It is not that I must protect my time and project, with management and discipline — it is that I must allow my time and project to protect me.
My mother has been saying I was an organized person since before I started school. I never knew how she had seen this so soon, how she had made this finding with so little evidence, but it is true that I have an innate sense of order. At the same time I am a spontaneous type and I find that, except for certain kinds of projects, a general plan works better for me than micro-planning, which tends, paradoxically, to throw me off my general purpose and themes.
Still it is the beginning of the academic year and you can tell because I am reading blogs about getting organized. Do you write down a road map of how and when you will complete each task you have? Not as completely as some, I would say, and I find this post a better argument for why you should write up your research results (get them out of your head and onto paper, so you can make room for the next set of ideas that will build on those) than why you should make a specific road map for when.
My road maps, unless they are for a very specific project, not for a whole month or semester, are typically too disciplined and too ambitious, too detailed. One may say I simply do not know how to make these well enough, but a general schedule and calendar serve me well if, within their lines, I allow myself to take the path I wake up with in the morning (or that I decided upon only the night before).
My theme for this year is to expand work time. How to do it: reduce “service,” reduce time spent on second guessing and doubt, stand in my own authority, reduce time spent negotiating unnecessary compromises and deferring my own projects to those of others. What to do with research time will take care of itself — I know what the projects are and when the deadlines are, and the work will divide itself into parts as I go. That kind of organization is not the issue for me. The issue is, I question of being immersed in research mode primarily, even as I tend other gardens. This, in turn, causes the rest of life to take care of itself.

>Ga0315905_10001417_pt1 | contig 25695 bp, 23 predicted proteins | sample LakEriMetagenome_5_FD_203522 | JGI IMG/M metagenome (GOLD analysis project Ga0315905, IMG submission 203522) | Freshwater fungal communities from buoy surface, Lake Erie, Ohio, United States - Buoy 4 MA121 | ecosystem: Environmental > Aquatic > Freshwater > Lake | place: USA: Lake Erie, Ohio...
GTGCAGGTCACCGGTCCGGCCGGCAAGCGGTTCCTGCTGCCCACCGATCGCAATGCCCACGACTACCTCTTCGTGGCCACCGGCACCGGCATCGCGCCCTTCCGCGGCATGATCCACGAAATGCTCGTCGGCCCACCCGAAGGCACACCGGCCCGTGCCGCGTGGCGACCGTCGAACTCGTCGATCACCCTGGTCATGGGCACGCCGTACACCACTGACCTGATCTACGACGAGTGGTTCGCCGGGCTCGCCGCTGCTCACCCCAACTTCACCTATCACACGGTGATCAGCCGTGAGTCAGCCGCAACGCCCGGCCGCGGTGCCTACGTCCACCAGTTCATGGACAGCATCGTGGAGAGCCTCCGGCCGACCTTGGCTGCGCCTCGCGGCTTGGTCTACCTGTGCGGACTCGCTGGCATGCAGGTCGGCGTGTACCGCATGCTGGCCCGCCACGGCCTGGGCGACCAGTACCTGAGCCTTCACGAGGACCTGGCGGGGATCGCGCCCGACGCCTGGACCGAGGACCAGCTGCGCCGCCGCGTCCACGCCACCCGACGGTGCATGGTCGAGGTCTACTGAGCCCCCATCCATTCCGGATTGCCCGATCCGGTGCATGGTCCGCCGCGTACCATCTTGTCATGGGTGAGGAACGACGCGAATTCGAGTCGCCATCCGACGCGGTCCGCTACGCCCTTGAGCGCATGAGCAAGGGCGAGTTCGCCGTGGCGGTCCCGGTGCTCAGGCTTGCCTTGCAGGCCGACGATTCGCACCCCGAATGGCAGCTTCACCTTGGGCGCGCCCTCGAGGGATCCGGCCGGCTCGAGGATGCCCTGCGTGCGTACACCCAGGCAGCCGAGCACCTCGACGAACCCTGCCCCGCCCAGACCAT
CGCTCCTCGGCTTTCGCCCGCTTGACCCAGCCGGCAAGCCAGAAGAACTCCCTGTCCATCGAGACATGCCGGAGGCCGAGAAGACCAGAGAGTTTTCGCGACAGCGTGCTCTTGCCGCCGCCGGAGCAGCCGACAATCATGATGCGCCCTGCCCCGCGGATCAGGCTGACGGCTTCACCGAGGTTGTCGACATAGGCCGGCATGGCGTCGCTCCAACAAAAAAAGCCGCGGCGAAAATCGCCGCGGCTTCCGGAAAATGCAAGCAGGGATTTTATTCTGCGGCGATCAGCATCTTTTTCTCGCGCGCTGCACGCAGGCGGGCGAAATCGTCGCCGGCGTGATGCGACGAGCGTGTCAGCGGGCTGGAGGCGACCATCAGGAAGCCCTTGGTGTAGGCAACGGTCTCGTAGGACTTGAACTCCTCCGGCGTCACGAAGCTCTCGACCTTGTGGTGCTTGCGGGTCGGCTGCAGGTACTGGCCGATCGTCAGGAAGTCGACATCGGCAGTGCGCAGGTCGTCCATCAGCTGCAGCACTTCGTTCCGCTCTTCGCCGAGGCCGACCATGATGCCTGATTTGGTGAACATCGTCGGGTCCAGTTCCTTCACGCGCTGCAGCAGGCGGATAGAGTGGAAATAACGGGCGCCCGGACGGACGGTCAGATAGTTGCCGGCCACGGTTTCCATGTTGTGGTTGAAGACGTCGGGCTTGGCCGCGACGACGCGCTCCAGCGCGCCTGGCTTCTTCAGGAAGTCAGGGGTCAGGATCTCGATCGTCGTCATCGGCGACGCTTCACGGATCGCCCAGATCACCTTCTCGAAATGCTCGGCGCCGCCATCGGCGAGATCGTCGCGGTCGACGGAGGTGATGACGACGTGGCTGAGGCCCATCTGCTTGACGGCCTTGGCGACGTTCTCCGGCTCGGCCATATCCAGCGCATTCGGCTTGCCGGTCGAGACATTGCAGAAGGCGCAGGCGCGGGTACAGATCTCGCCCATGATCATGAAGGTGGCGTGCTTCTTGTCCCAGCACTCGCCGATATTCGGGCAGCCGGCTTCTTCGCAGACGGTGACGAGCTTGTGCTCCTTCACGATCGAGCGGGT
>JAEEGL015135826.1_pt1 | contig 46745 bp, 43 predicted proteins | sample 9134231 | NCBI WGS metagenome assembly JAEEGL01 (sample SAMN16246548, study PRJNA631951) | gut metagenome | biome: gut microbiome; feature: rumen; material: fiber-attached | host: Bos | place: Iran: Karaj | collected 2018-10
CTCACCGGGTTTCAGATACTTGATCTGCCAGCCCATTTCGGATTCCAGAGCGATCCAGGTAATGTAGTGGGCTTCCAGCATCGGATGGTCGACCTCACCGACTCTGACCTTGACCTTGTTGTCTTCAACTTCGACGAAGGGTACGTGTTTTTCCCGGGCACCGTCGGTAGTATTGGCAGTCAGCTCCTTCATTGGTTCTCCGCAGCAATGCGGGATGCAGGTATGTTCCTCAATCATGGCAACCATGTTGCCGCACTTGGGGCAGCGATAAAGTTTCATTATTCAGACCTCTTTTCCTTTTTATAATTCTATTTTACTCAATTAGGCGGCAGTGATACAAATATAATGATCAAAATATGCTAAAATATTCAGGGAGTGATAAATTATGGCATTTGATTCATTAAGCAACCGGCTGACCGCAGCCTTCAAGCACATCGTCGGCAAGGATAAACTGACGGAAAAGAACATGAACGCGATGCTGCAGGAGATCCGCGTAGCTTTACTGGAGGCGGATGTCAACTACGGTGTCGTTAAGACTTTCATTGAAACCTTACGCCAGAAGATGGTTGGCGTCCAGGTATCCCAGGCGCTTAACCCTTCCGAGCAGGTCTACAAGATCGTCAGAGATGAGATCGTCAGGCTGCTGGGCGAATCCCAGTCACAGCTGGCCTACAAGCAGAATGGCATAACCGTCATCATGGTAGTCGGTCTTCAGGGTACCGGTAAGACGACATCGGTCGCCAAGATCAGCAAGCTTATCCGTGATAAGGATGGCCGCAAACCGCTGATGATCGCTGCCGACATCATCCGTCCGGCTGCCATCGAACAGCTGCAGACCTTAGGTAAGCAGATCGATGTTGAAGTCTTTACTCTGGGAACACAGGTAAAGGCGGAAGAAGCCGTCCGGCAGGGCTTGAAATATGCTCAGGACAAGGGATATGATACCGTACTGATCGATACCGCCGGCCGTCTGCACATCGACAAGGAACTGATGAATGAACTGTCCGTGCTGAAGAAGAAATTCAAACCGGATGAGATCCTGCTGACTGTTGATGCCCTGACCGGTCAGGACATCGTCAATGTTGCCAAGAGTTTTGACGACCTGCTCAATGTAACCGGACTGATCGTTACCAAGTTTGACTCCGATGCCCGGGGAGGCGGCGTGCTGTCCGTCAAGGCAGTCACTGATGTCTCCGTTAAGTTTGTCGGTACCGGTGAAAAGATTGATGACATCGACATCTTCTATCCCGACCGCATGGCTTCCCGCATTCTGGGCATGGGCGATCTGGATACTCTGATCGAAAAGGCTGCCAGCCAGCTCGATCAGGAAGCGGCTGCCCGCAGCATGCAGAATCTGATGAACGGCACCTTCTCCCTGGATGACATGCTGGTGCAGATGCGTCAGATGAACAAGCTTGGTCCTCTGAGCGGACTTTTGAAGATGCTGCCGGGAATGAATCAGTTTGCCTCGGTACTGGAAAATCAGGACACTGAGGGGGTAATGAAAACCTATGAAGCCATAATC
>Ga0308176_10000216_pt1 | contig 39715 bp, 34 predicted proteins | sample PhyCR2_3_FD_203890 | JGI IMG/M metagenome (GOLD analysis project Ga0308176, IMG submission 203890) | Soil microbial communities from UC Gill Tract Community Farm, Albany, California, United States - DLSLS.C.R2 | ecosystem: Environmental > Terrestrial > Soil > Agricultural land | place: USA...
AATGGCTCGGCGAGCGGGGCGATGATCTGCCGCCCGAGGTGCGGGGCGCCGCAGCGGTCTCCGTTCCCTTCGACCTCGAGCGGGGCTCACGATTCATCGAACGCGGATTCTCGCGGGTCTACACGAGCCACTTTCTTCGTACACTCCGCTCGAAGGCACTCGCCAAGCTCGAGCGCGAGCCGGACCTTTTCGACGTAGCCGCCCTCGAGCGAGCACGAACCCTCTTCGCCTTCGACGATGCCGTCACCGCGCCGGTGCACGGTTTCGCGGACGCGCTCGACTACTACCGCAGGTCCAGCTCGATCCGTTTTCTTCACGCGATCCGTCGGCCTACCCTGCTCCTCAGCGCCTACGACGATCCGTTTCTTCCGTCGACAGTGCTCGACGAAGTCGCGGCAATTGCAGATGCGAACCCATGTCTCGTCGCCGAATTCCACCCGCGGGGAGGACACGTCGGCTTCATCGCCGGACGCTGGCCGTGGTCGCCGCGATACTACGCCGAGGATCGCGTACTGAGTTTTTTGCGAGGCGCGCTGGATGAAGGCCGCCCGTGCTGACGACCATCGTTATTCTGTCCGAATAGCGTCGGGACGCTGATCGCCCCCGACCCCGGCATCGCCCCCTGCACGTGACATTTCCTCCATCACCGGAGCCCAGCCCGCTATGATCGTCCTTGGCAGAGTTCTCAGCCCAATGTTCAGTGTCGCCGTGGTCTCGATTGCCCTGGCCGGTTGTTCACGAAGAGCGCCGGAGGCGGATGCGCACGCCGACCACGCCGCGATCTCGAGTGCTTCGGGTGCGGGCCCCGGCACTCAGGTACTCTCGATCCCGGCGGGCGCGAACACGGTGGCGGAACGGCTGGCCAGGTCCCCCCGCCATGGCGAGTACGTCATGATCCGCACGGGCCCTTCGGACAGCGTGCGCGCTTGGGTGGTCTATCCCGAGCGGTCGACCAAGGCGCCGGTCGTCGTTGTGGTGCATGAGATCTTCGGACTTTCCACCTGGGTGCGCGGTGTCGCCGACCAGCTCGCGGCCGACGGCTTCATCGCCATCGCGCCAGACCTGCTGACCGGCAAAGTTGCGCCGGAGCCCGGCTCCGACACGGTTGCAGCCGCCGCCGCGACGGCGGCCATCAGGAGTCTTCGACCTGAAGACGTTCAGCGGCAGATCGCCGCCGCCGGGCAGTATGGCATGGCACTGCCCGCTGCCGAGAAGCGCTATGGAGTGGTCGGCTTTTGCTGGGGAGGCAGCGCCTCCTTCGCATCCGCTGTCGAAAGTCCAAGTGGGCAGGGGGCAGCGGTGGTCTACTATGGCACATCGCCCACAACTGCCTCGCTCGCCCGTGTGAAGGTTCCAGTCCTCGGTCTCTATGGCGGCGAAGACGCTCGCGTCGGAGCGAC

A difference I have with much standard advice on how to “do” academics is on the recommendations for time-budgeting: plan your time, set an alarm clock and force out 250 words in 25 minutes, and so on. I have always done some of that, albeit without the alarm clock, and I do like to keep some regular, if slightly flexible work hours. But it is not a greater hurry or an increased sense of discipline I need — I am fast and organized by nature, as my mother pointed out. People also tell me I have a much more energy than the average person, and very great power of will. So it is not these things I need to increase. What I need is time to relax into, to sink down in without transition, to come home to, as the air of my book project thickens around me and protects me wherever I go.
Do you see? It is not that I must protect my time and project, with management and discipline — it is that I must allow my time and project to protect me.